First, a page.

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Children Shouldn’t Play with Dead Things

Children  Shouldn’t Play with Dead Things by Martina McAtee is the first book in the Dead Things series. Ember Denning is a seventeen-year-old loner; she works in a morgue, has no friends and people tend to cross the street when they see her coming. Ember spends her time skipping school, doing homework at the morgue, hanging out in cemeteries and avoiding her drunk father… you know, as normal teens do.

When Ember’s father dies everything changes. Ember learns she has family she never knew about and supernatural powers no one can explain. She is also being stalked by the most beautiful boy she has ever seen and despite fears that he wants to kill her, she is infatuated.

When Ember’s new-found cousins take her home with them to a small town in Florida, she is immediately taken in by the pack–a group of werewolves, reapers, one fairy and a human. While adjusting to her new life, Ember must also learn to control her powers, which are out of control and more dangerous than anyone knows. As Ember attempts to control her powers, secrets are revealed that may just shake the world to its very foundation.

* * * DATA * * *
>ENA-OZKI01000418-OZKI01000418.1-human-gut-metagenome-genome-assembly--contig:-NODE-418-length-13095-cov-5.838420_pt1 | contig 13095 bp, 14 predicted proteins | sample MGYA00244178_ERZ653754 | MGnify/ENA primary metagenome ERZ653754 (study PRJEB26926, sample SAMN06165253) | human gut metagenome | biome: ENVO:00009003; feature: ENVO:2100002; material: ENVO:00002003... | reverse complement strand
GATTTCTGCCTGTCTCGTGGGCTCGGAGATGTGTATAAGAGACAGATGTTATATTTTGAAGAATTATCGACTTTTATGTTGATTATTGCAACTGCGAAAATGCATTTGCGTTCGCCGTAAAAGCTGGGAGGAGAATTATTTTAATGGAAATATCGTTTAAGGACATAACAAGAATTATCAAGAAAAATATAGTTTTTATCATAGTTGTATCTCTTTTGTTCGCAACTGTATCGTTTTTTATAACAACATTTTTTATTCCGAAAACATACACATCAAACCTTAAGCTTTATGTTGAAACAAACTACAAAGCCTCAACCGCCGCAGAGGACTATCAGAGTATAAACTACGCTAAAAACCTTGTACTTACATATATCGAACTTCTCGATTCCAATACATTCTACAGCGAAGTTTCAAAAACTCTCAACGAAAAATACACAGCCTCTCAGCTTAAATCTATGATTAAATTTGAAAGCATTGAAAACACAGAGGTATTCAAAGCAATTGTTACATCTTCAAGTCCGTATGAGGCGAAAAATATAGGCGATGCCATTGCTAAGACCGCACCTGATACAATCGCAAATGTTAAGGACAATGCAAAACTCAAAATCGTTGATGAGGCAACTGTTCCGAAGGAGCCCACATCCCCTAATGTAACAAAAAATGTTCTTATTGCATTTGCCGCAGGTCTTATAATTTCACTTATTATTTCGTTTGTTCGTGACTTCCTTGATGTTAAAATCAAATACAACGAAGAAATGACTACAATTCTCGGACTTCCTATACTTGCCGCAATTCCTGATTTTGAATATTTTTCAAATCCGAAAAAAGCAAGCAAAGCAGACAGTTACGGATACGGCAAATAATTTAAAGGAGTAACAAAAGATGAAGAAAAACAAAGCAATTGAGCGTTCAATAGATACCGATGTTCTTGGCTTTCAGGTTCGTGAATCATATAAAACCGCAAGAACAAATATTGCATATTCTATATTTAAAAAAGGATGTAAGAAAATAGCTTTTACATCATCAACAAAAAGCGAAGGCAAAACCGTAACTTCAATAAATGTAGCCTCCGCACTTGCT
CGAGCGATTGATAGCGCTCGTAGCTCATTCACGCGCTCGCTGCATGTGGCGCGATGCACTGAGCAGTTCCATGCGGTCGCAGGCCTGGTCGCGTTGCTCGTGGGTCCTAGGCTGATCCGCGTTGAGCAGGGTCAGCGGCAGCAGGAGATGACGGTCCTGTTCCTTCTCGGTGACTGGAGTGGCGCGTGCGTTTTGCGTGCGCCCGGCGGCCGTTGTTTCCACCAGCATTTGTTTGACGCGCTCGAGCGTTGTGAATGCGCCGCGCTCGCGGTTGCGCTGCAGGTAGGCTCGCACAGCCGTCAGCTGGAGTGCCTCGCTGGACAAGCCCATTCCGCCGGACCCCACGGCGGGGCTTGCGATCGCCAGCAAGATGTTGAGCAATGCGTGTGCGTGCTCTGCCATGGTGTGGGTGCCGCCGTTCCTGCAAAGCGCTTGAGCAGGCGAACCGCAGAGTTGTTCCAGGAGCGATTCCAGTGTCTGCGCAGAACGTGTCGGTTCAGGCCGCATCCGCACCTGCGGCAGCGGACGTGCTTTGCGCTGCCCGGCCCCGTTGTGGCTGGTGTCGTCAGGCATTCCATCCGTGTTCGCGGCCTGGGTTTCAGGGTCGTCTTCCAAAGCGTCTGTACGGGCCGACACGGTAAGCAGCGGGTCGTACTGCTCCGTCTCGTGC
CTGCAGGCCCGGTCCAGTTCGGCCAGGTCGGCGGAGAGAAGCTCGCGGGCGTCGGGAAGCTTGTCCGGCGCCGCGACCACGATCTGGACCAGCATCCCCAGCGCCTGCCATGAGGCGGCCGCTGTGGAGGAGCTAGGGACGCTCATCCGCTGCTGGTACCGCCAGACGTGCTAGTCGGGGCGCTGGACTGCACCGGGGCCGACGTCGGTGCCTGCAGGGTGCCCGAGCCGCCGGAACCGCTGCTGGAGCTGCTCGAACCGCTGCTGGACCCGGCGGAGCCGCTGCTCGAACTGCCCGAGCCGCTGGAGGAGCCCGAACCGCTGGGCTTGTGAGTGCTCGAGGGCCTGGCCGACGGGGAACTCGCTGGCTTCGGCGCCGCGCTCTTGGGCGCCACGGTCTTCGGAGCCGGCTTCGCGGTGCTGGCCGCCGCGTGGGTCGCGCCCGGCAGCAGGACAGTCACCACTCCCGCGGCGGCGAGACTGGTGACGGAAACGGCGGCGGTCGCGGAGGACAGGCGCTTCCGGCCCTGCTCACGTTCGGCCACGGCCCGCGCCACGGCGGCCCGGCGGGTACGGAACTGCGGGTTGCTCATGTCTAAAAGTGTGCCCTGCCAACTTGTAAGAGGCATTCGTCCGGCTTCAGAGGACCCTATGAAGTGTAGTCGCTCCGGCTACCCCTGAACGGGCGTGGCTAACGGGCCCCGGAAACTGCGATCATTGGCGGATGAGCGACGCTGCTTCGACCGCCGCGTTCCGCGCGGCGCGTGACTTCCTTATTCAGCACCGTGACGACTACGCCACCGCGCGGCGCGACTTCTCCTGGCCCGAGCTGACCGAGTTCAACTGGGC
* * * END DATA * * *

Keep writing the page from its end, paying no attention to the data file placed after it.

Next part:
Will Ember find a way to control her powers before anyone gets hurt?

This was such a fun read. From the excellent use of colloquialisms, to engaging characters and a really interesting storyline, this was just so entertaining. I literally found myself laughing quite a few times. McAtee really knows how to inject modern language and pop-culture into her narrative and this isn’t something that is easily done. It was great having references to The Terminator and Titanic without having it feel cheesy. People use pop-culture references in their speech all the time and it was refreshing to see this done when it actually works.

When I first started this book I was a bit intimidated by the multiple points of view. In a supernatural fantasy, this can sometimes get a little confusing but again, it worked. I loved Kai, Rhys and Quinn–pretty much the majority of the male characters were awesome. I also could have used a whole book just devoted to Kai and Rhys, sigh. Each of the characters had their own unique flare and it was really awesome to see how they all bounce off each other as a pack and a family. Speaking of the pack, I sort of loved the fact that the pack was all touchy feel-y, trying to spread their scents everywhere and some of the awkward moments this afforded.

I just really liked this one. It was fun, kept me reading and left me wondering. This one gets 5 stars from me.

That’s all for now!


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